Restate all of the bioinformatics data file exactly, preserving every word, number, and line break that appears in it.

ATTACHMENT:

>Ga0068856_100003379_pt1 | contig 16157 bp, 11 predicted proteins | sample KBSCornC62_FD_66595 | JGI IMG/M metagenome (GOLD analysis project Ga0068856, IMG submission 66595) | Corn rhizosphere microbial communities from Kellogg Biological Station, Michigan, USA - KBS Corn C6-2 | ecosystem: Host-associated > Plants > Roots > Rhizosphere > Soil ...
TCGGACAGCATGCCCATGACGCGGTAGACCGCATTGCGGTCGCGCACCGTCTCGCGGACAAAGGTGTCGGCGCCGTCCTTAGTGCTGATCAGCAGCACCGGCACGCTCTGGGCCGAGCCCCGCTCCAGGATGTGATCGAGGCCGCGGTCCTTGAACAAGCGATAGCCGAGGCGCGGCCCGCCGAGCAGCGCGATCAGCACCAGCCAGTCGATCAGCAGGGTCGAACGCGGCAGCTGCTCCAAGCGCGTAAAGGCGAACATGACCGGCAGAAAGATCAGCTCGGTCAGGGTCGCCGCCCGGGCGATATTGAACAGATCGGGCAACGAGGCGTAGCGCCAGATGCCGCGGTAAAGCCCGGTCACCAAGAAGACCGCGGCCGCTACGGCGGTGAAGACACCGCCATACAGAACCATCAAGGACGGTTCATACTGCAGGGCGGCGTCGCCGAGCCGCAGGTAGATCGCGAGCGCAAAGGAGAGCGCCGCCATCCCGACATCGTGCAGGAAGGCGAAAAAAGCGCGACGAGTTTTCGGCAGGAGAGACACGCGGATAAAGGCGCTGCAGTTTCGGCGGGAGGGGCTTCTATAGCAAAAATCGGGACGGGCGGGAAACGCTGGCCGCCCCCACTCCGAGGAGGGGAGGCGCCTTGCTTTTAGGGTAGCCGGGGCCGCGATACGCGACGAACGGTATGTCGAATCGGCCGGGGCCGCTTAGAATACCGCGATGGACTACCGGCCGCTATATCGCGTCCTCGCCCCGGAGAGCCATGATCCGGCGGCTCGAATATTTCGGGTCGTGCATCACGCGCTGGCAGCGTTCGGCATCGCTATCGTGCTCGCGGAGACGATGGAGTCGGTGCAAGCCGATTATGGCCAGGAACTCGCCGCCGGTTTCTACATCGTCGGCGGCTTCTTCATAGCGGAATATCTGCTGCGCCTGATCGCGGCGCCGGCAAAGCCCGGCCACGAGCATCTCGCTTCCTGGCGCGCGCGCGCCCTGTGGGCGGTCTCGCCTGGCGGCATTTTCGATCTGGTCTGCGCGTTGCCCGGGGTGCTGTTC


>Ga0068856_100003379_pt1 | contig 16157 bp, 11 predicted proteins | sample KBSCornC62_FD_66595 | JGI IMG/M metagenome (GOLD analysis project Ga0068856, IMG submission 66595) | Corn rhizosphere microbial communities from Kellogg Biological Station, Michigan, USA - KBS Corn C6-2 | ecosystem: Host-associated > Plants > Roots > Rhizosphere > Soil ...
TCGGACAGCATGCCCATGACGCGGTAGACCGCATTGCGGTCGCGCACCGTCTCGCGGACAAAGGTGTCGGCGCCGTCCTTAGTGCTGATCAGCAGCACCGGCACGCTCTGGGCCGAGCCCCGCTCCAGGATGTGATCGAGGCCGCGGTCCTTGAACAAGCGATAGCCGAGGCGCGGCCCGCCGAGCAGCGCGATCAGCACCAGCCAGTCGATCAGCAGGGTCGAACGCGGCAGCTGCTCCAAGCGCGTAAAGGCGAACATGACCGGCAGAAAGATCAGCTCGGTCAGGGTCGCCGCCCGGGCGATATTGAACAGATCGGGCAACGAGGCGTAGCGCCAGATGCCGCGGTAAAGCCCGGTCACCAAGAAGACCGCGGCCGCTACGGCGGTGAAGACACCGCCATACAGAACCATCAAGGACGGTTCATACTGCAGGGCGGCGTCGCCGAGCCGCAGGTAGATCGCGAGCGCAAAGGAGAGCGCCGCCATCCCGACATCGTGCAGGAAGGCGAAAAAAGCGCGACGAGTTTTCGGCAGGAGAGACACGCGGATAAAGGCGCTGCAGTTTCGGCGGGAGGGGCTTCTATAGCAAAAATCGGGACGGGCGGGAAACGCTGGCCGCCCCCACTCCGAGGAGGGGAGGCGCCTTGCTTTTAGGGTAGCCGGGGCCGCGATACGCGACGAACGGTATGTCGAATCGGCCGGGGCCGCTTAGAATACCGCGATGGACTACCGGCCGCTATATCGCGTCCTCGCCCCGGAGAGCCATGATCCGGCGGCTCGAATATTTCGGGTCGTGCATCACGCGCTGGCAGCGTTCGGCATCGCTATCGTGCTCGCGGAGACGATGGAGTCGGTGCAAGCCGATTATGGCCAGGAACTCGCCGCCGGTTTCTACATCGTCGGCGGCTTCTTCATAGCGGAATATCTGCTGCGCCTGATCGCGGCGCCGGCAAAGCCCGGCCACGAGCATCTCGCTTCCTGGCGCGCGCGCGCCCTGTGGGCGGTCTCGCCTGGCGGCATTTTCGATCTGGTCTGCGCGTTGCCCGGGGTGCTGTTC